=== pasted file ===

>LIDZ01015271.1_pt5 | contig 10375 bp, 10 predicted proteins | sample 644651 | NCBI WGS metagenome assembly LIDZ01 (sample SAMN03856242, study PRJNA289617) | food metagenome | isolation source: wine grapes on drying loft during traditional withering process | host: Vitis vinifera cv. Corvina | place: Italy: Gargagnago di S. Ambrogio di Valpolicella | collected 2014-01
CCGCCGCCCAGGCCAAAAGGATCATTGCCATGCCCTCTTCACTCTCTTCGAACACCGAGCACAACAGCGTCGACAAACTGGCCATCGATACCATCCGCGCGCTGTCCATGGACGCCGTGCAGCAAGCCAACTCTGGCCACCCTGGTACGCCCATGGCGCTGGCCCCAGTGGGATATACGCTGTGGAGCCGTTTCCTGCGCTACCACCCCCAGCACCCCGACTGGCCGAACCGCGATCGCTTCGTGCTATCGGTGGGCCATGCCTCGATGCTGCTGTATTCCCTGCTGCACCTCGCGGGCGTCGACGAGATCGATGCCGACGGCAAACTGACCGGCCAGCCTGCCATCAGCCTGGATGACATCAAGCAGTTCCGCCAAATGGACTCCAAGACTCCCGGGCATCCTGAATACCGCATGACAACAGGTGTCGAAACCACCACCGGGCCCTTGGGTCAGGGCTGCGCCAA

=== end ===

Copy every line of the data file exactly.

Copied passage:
>LIDZ01015271.1_pt5 | contig 10375 bp, 10 predicted proteins | sample 644651 | NCBI WGS metagenome assembly LIDZ01 (sample SAMN03856242, study PRJNA289617) | food metagenome | isolation source: wine grapes on drying loft during traditional withering process | host: Vitis vinifera cv. Corvina | place: Italy: Gargagnago di S. Ambrogio di Valpolicella | collected 2014-01
CCGCCGCCCAGGCCAAAAGGATCATTGCCATGCCCTCTTCACTCTCTTCGAACACCGAGCACAACAGCGTCGACAAACTGGCCATCGATACCATCCGCGCGCTGTCCATGGACGCCGTGCAGCAAGCCAACTCTGGCCACCCTGGTACGCCCATGGCGCTGGCCCCAGTGGGATATACGCTGTGGAGCCGTTTCCTGCGCTACCACCCCCAGCACCCCGACTGGCCGAACCGCGATCGCTTCGTGCTATCGGTGGGCCATGCCTCGATGCTGCTGTATTCCCTGCTGCACCTCGCGGGCGTCGACGAGATCGATGCCGACGGCAAACTGACCGGCCAGCCTGCCATCAGCCTGGATGACATCAAGCAGTTCCGCCAAATGGACTCCAAGACTCCCGGGCATCCTGAATACCGCATGACAACAGGTGTCGAAACCACCACCGGGCCCTTGGGTCAGGGCTGCGCCAA